On stage at the PNC Bank Arts Center last night, Billy Corgan recalled how someone, after the previous evening’s show at Madison Square Garden, asked him why the Smashing Pumpkins were playing their special 30th anniversary show in New Jersey, of all places. He explained that it was because New Jersey knew how to rock, knew how to party, and had supported the Pumpkins early on. (They played Maxwell’s in early 1991, before their debut album, Gish, came out.) Whatever the reason, those who skipped the NYC show to see them at the amphitheater in Holmdel were treated to a lively (semi-)reunion packed with cameos.
No Ashes in the Fire: Coming of Age Black and Free in America
Thursday, August 2 at the Brooklyn Historical Society, 6:30-8:00 p.m.
Darnell Moore, writer and leader in the Movement for Black Lives, brings what’s sure to be a riveting discussion of his new memoir No Ashes in the Fire: Coming of Age Black and Free in America to the Brooklyn Historical Society. The description for his book on his website recounts how three neighborhood boys in Camden, New Jersey tried to set him on fire when he was only 14. In the three decades since that encounter, Moore has gone on to seek solace in the gay community of Philadelphia, justice on the front lines in Ferguson, Missouri, and life in his current home in Bed-Stuy, Brooklyn. In this book, he seeks to understand how that 14-year-old boy not only survived, but became the individual that he is today. Tickets to this event cost $5.
Books Beneath the Bridge: Greenlight Poetry Salon
Who doesn’t love the Film Forum? The autonomous, non-profit institution first started showing films (foreign, art house, independent, repertory) back in 1970, in a space with 50 folding chairs on the Upper West Side. It moved downtown two years later, and, after a couple of temporary homes in western Soho, settled into its current residence on Houston Street some 28 years ago. So even if you don’t make it over there as much as you’d like to anymore–those cramped seats am I right, ugh!–just the fact that it exists is enough to give you faith that NYC isn’t dead yet, right?
Well, sorry, that’s not going to cut it. Institutions, especially autonomous, non-profit ones like Film Forum, need your physical presence (and money) as well as your affection from afar. And now, thanks to a respectfully-conceived, extremely well-executed renovation of this cultural treasure–it’s been closed for construction since the spring–you can get excited again about actually going here and sitting through a two-plus-hour feature. Here are all the details on this near-miraculous, $5 million transformation:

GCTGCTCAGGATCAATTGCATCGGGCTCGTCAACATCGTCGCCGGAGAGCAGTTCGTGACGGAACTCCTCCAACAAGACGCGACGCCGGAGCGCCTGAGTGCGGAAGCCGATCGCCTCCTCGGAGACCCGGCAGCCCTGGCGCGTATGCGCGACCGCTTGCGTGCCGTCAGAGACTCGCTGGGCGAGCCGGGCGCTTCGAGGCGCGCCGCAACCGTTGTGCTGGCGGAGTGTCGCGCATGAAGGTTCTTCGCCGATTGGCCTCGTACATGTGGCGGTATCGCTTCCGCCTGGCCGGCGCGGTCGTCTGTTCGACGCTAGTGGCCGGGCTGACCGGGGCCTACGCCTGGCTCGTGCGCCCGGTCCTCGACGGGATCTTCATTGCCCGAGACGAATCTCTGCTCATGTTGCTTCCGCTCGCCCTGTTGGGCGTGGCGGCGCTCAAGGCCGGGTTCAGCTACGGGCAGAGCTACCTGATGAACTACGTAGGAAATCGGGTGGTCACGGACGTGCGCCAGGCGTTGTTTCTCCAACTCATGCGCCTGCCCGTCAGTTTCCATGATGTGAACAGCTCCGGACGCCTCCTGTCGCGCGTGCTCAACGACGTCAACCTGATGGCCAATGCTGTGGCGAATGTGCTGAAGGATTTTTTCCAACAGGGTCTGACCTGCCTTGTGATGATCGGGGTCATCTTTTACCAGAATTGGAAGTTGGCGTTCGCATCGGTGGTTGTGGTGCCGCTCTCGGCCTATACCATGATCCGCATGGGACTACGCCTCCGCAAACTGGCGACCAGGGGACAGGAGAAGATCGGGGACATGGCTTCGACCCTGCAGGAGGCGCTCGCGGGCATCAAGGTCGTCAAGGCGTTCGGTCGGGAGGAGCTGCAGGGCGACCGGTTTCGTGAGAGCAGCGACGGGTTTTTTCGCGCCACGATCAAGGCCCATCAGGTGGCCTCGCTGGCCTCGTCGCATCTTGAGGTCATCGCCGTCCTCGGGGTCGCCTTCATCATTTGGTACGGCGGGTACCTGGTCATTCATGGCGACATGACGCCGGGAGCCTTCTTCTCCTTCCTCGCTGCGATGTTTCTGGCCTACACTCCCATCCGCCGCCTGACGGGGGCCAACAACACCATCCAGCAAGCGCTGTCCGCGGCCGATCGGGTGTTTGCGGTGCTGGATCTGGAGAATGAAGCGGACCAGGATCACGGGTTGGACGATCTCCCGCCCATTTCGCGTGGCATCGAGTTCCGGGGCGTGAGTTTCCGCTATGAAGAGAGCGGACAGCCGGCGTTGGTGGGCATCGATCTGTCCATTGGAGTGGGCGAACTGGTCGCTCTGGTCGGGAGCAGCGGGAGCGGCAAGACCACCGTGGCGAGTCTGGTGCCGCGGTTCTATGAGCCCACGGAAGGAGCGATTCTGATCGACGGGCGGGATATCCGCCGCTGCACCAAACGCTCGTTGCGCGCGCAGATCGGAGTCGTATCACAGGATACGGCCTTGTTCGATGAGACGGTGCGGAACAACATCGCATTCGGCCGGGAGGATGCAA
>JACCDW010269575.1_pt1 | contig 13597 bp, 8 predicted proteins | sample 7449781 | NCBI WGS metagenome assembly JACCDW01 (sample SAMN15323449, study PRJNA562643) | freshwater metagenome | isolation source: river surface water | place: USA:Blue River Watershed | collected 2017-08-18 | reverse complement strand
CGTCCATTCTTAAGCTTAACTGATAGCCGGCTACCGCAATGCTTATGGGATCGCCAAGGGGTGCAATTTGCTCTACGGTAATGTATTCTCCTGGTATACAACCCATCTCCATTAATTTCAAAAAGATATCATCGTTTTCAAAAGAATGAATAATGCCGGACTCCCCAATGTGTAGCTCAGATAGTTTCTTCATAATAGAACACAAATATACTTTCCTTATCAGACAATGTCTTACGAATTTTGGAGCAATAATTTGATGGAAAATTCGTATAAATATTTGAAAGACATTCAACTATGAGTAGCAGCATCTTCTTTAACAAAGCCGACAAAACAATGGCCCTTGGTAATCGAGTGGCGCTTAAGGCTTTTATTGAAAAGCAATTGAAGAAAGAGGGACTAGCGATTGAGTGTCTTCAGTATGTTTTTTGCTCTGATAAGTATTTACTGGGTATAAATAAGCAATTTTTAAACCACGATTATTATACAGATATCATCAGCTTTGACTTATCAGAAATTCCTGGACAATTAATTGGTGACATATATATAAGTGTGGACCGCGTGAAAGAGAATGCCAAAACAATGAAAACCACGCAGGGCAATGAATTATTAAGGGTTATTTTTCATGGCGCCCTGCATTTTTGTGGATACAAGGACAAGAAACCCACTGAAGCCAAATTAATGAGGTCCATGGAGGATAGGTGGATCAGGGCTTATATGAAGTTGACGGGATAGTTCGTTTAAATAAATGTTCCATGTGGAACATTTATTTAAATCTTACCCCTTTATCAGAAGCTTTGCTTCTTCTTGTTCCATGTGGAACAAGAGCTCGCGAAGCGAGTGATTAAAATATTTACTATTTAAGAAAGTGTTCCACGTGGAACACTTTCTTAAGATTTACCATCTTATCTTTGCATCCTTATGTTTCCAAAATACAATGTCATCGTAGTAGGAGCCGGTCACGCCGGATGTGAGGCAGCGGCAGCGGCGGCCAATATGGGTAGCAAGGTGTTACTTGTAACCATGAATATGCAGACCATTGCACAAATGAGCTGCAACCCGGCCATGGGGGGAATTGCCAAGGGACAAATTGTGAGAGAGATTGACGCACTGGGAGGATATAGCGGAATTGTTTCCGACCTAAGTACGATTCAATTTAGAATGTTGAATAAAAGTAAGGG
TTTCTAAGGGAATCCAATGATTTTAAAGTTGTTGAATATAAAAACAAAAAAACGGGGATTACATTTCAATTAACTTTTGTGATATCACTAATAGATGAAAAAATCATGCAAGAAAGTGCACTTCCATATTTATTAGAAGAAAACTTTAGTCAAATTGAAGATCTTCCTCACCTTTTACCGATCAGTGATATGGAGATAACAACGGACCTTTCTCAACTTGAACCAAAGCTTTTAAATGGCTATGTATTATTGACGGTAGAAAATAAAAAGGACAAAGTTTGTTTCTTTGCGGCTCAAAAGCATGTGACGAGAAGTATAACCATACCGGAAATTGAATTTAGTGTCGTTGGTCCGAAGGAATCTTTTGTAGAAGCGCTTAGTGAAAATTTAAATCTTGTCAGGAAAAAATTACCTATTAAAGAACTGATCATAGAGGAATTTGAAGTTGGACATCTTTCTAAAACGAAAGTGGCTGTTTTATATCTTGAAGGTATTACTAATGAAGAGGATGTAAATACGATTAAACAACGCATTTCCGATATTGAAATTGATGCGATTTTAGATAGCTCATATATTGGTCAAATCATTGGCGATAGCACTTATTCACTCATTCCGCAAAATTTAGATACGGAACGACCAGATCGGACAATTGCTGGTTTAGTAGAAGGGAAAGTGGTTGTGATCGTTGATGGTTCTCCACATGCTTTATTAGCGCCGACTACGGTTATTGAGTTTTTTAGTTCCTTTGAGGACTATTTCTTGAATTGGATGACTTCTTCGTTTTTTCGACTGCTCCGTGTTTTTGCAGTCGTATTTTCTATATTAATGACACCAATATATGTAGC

- There’s a whole new theater, upping the Film Forum’s total screen count from three to four. And they didn’t cut into any existing theaters, or the lobby, to build it; what’s now Theater Four used to be a loading dock. The new screen will be used for movies with longer-running commitments as well as holdovers of popular titles. This fourth screen will allow the Film Forum to increase its overall number of selections each year by a third.
- The new seats–more than 500 of them, in all four theaters–are amazing! Made by Spanish design firm Figueras, they’re firm (but comfy), and much wider than their at-times-tortuous predecessors. The spacious, cushioned arm rests, too, are now places upon which you’d actually want to rest your arm. And there’s none of that fuzzy, vaguely disconcerting cloth material going on here anymore; soft, easily-cleaned vinyl is now where it’s at. Also, and crucially, the leg room in each row has been lengthened to a noticeable degree.
- Just as crucial for your viewing pleasure, each of the old theaters have been re-raked, steepening the grade of the floor to a more stadium-style seating situation. This increases the number of “good” seats in each theater by a large margin.
- There are two new additions to the lobby, most notably a 10′ x 5′ digital screen hung over the ticket-taker. This will show, among other things, silent, short, specially commissioned “lobby movies” by the likes of David Byrne and Cindy Sherman which you can watch while you wait in line for your theater to open. There’s also new carpeting, which is always nice.
- Good things that have NOT changed at the new Film Forum: the layout of the lobby, and that funky, zig-zagging standing table; the generous slate of member benefits (their subscription-based model means they never have, nor ever will, accept MoviePass); the commitment to both new and classic movies; and, perhaps most important, the popcorn.